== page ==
"Final Frontiers"

    Sort of oxymoronic... because there are more than one, and we seem to be continually discovering more of them!

    I mean really... if they wind up confirming the Higgs Boson with the LHC, do you really think that won't just be opening up a whole new can of worms? I think the secret to the rabbit hole is that there is no bottom!

    And there's another idea for a name.. "Down the Rabbit Hole"

    Other thoughts...

    "To Boldly Go..."

    "Carl Sagan, Arthur C. Clarke, and Stephen Hawking walk into a Bar..."

  4. Yup, I'm a BIG fan. Keep it coming.

  5. Keep reminding us about that eclipse! Scary, those meteorites zooming by.....yes, keep the blogs coming please

  6. For a name, how about "Science and the World of Today."

  7. Alice In The Black Hole
    Lost In Facts
    This Canopy of Heaven
    His Wonders To Behold
    Details Details
    The Truth Today/The Hope Tomorrow

    Okay, I'm starting to flail around here. At any rate, it's a great topic.

  8. Thanks everyone for stopping by. I greatly appreciate it! I'll be here every other Thursday.

    And thanks for the suggestions for the name. There are some really good ones to chose from!

  9. I do like a bit of science and often like to add some to my blog and the daily diary, so have covered many topics from Steam Powered Nano-robots to The rather useful Joules Verne Pocket Oracle and Prophecy Machine, and the ever useful Einstein Cube. However I would just like to say I have always found adding some science or mathematics to my blog tends to be The Kiss of Death, or is that just those pesky Vampires again. Good luck

    As for a name how about something like:-

    From the Infinite to Infinity

  10. I like this concept. A nice break from the alphabet.

    Maybe something like:
    "Beyond the Alphabet"


  11. Love this Stephen! And so will my 12 year-old astronomy buff! He has to do a "current event" every week, and these links would really help. I'm excited that we'll have this series here. As to a name...I'll have to think about that. As a major sci-fi fan, most of my suggestions will be on the cheesy side...but what first came to mind was "Stephen's Science Summary".
    Tina @ Life is Good

  12. That's a lot of people looking for a job in space.
    Space: A to Z
    Alphabet Space (a play on the soup)
    And... that's all I got.

  13. More great names ... thanks! Maybe I'll run a little contest. Come up with five names and let people vote on it.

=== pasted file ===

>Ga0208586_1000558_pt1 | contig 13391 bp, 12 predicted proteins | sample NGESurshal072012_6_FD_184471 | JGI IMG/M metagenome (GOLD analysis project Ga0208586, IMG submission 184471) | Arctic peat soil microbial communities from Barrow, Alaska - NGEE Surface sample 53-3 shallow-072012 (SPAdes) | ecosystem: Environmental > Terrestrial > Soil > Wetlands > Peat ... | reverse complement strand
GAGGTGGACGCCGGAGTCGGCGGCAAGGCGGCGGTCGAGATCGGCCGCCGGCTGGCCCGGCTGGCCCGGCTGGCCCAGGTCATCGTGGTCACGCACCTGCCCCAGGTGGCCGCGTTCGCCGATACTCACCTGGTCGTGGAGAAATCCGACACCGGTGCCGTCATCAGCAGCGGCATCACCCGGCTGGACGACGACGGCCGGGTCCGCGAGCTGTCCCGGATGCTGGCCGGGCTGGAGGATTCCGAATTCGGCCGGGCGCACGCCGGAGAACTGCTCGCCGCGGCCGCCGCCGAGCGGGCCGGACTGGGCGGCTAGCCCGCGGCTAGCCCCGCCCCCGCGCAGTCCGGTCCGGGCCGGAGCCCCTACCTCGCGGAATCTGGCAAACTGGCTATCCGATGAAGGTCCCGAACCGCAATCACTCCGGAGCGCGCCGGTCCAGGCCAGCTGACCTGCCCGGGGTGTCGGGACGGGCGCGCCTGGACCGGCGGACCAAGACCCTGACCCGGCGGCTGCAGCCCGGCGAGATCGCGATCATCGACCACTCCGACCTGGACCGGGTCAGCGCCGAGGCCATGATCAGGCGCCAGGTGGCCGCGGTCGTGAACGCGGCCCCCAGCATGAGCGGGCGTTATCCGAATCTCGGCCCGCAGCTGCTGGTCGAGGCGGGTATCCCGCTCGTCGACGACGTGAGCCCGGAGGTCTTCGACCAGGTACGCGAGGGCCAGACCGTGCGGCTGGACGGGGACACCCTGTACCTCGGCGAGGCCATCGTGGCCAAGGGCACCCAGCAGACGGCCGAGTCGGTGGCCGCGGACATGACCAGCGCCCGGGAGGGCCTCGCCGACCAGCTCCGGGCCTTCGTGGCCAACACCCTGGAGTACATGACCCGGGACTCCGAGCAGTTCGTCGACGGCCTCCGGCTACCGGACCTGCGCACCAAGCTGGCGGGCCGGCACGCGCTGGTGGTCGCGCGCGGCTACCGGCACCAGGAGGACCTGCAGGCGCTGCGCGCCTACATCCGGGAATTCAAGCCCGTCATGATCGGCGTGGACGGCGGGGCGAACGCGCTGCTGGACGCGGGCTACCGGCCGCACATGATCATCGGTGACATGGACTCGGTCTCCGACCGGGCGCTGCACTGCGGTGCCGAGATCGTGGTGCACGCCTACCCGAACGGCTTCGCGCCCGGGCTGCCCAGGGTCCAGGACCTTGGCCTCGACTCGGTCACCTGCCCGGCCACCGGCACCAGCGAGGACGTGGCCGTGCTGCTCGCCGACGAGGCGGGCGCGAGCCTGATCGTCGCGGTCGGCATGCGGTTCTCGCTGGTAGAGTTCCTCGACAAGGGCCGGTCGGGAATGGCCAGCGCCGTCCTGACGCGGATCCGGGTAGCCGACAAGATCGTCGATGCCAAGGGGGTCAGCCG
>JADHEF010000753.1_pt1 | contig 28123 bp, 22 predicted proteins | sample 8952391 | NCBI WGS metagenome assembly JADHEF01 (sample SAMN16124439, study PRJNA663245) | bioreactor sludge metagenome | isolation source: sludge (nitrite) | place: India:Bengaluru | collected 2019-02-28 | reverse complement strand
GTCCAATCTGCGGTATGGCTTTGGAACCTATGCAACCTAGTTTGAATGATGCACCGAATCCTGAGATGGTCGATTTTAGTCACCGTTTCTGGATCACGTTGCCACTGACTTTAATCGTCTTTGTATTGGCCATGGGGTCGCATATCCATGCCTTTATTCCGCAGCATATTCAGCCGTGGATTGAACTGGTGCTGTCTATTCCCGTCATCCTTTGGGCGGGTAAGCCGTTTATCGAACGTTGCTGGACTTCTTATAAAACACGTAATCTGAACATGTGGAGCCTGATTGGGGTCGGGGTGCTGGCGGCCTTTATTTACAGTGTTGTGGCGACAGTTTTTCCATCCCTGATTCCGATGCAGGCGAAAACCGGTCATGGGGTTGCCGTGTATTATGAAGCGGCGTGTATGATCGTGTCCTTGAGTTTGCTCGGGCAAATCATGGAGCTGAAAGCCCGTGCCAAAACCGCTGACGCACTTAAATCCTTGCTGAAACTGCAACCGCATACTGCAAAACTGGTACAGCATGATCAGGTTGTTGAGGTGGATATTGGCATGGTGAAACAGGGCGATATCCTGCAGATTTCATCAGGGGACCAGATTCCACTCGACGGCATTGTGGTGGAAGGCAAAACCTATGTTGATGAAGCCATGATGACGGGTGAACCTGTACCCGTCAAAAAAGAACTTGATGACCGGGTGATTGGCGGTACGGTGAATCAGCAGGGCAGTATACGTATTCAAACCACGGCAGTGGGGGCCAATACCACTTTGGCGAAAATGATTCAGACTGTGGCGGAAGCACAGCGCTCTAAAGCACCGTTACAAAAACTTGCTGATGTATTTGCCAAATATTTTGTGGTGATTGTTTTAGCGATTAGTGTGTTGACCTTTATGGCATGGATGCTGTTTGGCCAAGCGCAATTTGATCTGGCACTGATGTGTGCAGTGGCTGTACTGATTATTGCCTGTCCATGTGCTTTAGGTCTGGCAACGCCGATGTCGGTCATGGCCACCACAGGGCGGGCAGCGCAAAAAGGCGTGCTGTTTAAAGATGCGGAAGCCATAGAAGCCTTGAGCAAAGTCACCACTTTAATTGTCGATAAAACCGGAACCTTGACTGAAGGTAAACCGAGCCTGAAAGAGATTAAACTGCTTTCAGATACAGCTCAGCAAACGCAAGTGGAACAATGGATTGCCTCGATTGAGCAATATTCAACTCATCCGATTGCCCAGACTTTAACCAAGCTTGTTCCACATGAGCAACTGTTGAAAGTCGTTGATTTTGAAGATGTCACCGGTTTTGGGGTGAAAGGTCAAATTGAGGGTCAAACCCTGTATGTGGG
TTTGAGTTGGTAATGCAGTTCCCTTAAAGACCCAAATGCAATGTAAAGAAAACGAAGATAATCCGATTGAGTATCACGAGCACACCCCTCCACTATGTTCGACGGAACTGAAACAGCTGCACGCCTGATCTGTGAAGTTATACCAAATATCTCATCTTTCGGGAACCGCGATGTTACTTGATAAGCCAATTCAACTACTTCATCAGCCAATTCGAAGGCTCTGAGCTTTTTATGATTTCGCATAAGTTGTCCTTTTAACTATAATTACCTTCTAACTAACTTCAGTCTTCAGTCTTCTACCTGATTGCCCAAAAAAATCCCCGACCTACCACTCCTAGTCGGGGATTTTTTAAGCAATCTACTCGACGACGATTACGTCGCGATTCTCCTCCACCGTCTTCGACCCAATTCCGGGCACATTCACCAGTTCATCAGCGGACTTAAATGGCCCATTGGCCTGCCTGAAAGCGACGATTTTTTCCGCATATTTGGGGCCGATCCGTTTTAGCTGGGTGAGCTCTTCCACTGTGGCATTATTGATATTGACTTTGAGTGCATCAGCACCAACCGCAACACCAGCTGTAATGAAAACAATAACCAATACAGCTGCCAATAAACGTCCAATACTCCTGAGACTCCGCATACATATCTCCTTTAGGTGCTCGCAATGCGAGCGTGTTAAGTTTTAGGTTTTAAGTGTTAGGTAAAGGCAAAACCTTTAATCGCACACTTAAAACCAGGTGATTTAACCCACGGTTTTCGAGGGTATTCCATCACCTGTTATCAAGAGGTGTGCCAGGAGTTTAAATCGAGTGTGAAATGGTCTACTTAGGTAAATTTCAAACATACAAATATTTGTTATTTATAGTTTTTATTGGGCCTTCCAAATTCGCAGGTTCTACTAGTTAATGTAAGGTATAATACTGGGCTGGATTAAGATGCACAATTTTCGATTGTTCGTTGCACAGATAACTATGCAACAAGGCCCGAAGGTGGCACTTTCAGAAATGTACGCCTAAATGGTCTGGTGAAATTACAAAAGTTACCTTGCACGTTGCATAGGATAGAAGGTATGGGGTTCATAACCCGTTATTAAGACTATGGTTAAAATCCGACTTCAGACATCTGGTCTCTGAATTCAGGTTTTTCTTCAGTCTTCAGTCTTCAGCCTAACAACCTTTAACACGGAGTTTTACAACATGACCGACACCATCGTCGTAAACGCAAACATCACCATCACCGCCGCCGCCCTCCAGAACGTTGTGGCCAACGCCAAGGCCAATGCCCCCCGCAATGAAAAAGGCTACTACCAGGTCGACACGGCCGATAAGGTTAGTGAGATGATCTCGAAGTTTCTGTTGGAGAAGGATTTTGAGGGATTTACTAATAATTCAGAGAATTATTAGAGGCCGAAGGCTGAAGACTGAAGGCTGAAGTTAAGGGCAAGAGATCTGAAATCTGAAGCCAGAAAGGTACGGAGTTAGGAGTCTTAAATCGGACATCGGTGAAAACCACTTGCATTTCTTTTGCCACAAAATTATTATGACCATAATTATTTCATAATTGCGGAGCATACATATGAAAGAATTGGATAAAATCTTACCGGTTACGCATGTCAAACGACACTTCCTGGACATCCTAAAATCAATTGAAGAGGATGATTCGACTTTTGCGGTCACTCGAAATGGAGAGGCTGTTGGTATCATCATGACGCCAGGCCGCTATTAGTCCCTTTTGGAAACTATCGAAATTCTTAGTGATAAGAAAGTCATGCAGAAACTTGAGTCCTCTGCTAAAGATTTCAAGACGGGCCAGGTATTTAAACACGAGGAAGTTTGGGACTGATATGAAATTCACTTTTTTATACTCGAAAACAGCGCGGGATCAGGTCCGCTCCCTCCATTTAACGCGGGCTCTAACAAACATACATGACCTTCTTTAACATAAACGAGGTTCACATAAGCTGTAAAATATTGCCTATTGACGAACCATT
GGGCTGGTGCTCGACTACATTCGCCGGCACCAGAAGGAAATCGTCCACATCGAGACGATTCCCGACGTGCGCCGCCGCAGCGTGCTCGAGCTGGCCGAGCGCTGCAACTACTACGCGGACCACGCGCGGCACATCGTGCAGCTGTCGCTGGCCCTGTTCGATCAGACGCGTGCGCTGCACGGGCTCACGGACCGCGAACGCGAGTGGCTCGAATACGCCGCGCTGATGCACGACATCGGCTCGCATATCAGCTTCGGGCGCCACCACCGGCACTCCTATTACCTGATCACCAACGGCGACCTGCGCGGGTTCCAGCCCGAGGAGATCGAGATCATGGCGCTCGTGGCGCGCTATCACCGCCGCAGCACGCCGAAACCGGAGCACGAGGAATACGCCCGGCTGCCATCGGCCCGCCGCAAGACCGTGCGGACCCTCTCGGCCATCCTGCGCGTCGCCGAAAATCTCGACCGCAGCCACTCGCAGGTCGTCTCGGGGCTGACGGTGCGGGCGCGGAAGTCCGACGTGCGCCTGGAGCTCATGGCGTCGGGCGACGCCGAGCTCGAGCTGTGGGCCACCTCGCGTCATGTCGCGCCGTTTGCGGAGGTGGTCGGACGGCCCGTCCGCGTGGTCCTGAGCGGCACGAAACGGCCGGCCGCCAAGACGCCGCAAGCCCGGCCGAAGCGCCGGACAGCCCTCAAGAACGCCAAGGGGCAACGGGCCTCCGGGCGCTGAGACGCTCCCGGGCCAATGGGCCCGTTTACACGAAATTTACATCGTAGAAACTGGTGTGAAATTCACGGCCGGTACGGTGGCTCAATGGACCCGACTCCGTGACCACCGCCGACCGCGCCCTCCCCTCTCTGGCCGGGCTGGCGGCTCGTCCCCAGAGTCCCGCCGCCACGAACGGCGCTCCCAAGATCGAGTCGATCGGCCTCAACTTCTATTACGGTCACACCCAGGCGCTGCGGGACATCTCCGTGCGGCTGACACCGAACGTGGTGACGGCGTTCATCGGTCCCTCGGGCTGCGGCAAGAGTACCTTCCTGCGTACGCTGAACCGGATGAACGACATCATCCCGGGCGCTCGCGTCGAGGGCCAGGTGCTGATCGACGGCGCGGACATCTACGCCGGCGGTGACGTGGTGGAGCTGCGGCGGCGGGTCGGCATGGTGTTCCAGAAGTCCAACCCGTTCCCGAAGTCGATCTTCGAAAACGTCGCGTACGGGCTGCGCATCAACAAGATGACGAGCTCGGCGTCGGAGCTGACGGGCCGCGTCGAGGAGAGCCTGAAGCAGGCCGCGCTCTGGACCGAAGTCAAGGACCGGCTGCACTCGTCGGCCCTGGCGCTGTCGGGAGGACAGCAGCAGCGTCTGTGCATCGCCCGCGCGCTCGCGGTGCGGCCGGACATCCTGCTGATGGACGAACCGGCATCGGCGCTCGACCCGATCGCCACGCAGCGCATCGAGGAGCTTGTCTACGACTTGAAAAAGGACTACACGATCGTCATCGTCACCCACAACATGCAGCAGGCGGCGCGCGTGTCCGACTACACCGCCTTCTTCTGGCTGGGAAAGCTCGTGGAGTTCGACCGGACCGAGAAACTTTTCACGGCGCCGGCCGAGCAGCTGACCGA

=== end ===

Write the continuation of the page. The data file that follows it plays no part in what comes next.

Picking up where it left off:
14. Hi Steve and Lee .. great idea this is. I loved learning about the Eclipses .. I saw the one in 2004 .. and the total eclipse we had some years ago .. I missed Halley's comments out in South Africa - if you can believe it .. it was cloudy and we'd gone out of Johannesburg away from the lights ...

    Thanks for keeping us informed .. this will be great info .. and I look forward to voting on those names - that others have so cleverly thought about! - cheers Hilary

  15. Love this information on the cosmos. I'm writing a book right now about what happened when an asteroid hit Earth.

  16. so interesting--glad i didn't know about the asteroid thing--that always freaks me out!

  17. It's the black hole thing that freaks me out. I'll probably have another black hole nightmare tonight, Stephen. :D

  18. These are amazing photos and descriptions, Stephen...great job. Just shows how vast and awesome God's universe is...thanks for sharing!

  19. I often hear God referenced in comments, which will lead into another mini-series on my blog. Science and the supernatural are always fun to discuss. But for this series on tis Web site we'll stick to science only.

  20. thanks for the starry sighting notices! me & the boys will be gettingout the telescope!

  21. Interesting news, thanks. It, of course, reminded me of my favourite, Asimov. How about Asimov's Dreams

  22. Wow! Cool factoids! I had no idea that space mining wa something found outside a fiction setting.
    Space, the Final Frontier.
    Space, the New Beginning . . .
    Ok, so titles are not my strong point.

  23. Love this and looking forward to reading about "What must be space"

  24. I think I'll add a section for next time regarding upcoming celestial events and where and how to look for them. Amazing what you can see with a pair of binocculars or a simple inexpensive telescope.

  25. Ah, this series is after my heart :)

  26. Great post! Thanks for all the info.!

  27. This is going to be great. I love getting news about science in a language I can understand.

    How about...Area 1-50.

    Actually I like Alex's suggestions too.